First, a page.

Seven Presidential Biographies to Read This Summer

I have a number of peculiar hobbies—daily budgeting, shoveling Wisconsin snow rather than blowing, etc.

I also love to read lesser-known biographies of great American presidents as well as biographies on lesser-known American presidents.

An article recently appeared on The Daily Beast on “The Best Books About American Presidents,” which obviously caught my eye. While a lot of reputable books (and some lesser-known volumes) appear on the list, the list excludes most of the lesser-known presidents, including ones who deserve to be remembered. With that in mind, I would like to provide a reading list for those who want to visit the hidden gems behind the historical tourist traps.

For the better part of a century, from our eighth president to our twenty fifth, all but one of our presidents were one-termers. Two died in office—William Henry Harrison and Warren Harding—and three more were killed by an assassin’s bullet—Abraham Lincoln, James Garfield, and William McKinley. The rest of the one-termers were unpopular, unimpressive, or both. There is one notable exception to this generality: James Polk.

In A Country of Vast Designs by Robert Merry, you will learn that James Polk was an intentional one-term president. He promised to do several things in just one term—resolve the border situation with Mexico, resolve the border situation in the Pacific Northwest, lower tariffs, and reform the national banking system. He accomplished each of those goals and left office. Why is his success not more commonly recognized and remembered? It may have something to do with provoking an incident with Mexico as a precursor for war, but such ambiguity does not fully diminish his legacy.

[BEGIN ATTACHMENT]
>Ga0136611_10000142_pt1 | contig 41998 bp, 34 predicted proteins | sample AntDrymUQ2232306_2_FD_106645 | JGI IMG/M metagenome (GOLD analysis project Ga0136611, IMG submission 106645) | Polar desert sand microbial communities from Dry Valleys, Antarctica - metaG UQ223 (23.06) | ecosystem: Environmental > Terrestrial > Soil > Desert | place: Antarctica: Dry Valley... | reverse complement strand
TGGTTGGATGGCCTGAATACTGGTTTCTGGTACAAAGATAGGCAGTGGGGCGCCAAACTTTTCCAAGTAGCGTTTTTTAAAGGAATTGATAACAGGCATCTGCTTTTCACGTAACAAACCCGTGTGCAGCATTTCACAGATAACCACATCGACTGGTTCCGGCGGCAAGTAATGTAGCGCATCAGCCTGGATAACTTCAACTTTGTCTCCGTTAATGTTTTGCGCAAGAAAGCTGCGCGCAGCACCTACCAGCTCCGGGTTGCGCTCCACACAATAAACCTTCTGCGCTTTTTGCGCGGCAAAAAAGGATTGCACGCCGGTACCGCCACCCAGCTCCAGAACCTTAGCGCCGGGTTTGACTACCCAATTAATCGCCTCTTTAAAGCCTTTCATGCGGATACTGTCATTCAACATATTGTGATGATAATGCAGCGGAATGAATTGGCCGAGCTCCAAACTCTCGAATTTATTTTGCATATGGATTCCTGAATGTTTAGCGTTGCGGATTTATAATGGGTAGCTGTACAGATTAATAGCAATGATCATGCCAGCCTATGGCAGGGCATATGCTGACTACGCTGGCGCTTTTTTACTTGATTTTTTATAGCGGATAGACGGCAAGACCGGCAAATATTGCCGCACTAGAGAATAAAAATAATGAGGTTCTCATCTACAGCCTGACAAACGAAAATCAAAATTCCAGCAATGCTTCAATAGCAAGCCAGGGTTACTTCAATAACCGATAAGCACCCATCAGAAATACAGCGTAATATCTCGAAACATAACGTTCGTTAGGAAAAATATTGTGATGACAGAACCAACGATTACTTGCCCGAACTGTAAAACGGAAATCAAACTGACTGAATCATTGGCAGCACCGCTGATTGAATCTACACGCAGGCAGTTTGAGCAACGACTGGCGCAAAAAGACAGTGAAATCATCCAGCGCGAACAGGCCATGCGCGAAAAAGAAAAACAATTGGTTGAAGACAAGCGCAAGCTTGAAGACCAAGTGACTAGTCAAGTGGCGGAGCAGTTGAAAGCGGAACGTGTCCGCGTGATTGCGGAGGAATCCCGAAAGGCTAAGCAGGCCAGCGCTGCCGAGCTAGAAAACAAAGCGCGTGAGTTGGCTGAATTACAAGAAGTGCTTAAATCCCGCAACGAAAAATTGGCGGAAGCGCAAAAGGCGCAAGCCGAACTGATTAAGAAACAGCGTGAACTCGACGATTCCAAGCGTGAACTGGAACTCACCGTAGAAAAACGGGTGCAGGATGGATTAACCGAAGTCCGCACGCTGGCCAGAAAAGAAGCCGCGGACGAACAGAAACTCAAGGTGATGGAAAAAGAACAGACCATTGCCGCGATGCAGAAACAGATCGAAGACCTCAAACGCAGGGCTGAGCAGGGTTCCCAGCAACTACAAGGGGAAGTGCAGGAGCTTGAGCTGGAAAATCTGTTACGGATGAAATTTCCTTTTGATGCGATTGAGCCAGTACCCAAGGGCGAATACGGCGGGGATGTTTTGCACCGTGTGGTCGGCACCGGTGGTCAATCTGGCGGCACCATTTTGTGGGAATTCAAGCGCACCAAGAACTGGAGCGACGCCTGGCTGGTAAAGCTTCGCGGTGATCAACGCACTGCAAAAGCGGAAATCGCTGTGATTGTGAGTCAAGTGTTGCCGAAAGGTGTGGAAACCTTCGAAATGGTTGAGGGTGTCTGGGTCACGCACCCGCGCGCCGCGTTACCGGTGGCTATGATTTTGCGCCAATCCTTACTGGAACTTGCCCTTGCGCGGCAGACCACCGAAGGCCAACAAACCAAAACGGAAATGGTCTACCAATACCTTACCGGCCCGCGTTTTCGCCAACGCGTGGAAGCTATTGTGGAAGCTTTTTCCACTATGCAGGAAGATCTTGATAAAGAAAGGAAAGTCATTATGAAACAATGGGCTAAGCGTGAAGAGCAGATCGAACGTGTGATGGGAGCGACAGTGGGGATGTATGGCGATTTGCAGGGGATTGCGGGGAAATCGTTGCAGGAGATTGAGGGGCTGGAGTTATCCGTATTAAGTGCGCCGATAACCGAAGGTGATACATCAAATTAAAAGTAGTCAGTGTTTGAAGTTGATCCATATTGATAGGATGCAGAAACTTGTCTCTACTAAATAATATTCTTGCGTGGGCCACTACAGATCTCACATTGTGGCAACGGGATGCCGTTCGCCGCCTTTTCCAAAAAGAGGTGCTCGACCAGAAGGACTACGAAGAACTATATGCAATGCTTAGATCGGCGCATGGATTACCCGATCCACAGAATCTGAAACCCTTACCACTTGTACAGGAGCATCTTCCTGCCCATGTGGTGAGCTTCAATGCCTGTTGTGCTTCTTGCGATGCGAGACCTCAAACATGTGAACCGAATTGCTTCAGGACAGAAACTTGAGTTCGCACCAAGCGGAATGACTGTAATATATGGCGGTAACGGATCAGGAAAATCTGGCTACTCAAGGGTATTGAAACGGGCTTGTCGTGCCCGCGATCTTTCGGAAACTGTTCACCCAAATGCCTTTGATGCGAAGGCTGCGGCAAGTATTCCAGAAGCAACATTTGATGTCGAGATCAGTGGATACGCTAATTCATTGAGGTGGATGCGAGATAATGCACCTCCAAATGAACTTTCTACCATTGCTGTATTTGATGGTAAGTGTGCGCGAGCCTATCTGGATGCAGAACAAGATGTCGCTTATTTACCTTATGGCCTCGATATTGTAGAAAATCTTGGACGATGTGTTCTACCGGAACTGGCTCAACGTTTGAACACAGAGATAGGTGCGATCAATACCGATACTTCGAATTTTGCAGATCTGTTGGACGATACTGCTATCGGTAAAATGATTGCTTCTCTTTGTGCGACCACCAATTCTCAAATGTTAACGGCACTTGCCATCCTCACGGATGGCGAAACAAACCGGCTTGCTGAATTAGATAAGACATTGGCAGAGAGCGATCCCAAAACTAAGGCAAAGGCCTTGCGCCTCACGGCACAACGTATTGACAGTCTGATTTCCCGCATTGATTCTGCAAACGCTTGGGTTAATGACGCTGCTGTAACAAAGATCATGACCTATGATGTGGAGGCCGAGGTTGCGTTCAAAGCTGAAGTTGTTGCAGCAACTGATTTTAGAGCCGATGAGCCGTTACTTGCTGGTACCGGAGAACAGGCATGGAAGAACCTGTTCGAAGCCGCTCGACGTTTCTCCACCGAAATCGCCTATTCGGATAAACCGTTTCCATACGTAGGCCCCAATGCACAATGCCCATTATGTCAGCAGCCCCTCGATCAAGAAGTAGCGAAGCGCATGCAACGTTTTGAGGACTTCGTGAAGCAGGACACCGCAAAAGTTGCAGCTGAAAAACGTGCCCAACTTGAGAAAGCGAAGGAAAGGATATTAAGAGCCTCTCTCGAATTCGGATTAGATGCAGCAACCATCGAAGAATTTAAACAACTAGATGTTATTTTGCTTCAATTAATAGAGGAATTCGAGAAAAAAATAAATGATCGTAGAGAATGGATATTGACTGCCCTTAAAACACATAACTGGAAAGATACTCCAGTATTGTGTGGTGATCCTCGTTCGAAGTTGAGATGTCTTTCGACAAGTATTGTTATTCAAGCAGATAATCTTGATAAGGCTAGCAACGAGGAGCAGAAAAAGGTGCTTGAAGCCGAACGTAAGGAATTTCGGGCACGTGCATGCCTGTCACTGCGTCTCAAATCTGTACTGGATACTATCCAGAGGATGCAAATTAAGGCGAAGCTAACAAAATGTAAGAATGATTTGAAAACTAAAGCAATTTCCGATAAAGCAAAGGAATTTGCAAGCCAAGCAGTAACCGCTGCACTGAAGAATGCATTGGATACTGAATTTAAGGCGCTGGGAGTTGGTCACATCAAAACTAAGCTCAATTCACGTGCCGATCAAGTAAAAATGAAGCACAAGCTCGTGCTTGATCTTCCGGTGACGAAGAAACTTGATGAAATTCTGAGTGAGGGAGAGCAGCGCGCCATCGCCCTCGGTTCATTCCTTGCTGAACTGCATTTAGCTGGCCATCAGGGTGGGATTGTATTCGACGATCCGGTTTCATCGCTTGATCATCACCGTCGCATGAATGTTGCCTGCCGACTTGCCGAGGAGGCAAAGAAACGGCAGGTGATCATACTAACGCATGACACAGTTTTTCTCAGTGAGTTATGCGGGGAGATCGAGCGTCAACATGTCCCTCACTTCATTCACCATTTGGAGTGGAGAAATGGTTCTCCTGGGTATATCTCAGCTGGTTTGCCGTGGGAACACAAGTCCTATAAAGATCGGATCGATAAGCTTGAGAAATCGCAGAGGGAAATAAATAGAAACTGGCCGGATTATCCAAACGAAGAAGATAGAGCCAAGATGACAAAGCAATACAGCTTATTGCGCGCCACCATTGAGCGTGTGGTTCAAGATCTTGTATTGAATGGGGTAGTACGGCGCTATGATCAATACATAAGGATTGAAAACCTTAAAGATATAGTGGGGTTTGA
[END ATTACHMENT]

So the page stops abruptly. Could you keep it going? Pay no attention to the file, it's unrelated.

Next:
During the vast stretch of one-term presidents, there was one president who served a full two terms, deservedly so: Ulysses S. Grant. In American Ulysses, Ronald White reminds the reader that President Grant was incredibly popular in his day and in subsequent generations. Teddy Roosevelt—no slouch himself—believed Grant to be one of the great three presidents alongside Washington and Lincoln. White’s biography makes a compelling case for that claim.

Amongst presidents in the early 20th century, Woodrow Wilson is every bit as significant as his fellow progressive, Teddy Roosevelt. As a scholar and former president of Princeton, he was perhaps the most intellectual, and certainly the most idealistic, of American presidents. Whether you love or hate him for his staunch progressivism, he must be reckoned with. Wilson by A. Scott Berg is a great place to start with this reckoning.

The presidents who presided over the “roaring twenties”—Calvin Coolidge and Herbert Hoover—are probably two of the most underappreciated presidents in our history. Coolidge presided over a time of unprecedented prosperity. He receives little attention because of his inaction—he delighted in thwarting bureaucratic largesse and wielding the veto pen. Yet his inaction was both courageous and partially responsible for the prosperity of his era. Amity Shlaes makes those points convincingly in her biography, Coolidge.

I recently reviewed Glen Jeansonne’s masterful new biography of Herbert Hoover. There is not much to add—just a reminder that Hoover is an American hero and deserves both our study and appreciation.

Finally, one modern president, Ronald Reagan, has already been the object of a whole cottage industry of biographies. Many of them have their merits and there is plenty of material to write about. Reagan reversed the tide of stagflation and “won the Cold War without ever firing a shot,” according to Margaret Thatcher’s memorable phrase. A recent addition to the library of Reagan biographies is worthy of your attention: Last Act by Craig Shirley. Perhaps no man has better chronicled Reagan’s rise than Shirley, but this poignant look at Reagan’s battle with Alzheimer’s will further humanize the hero of the Cold War.

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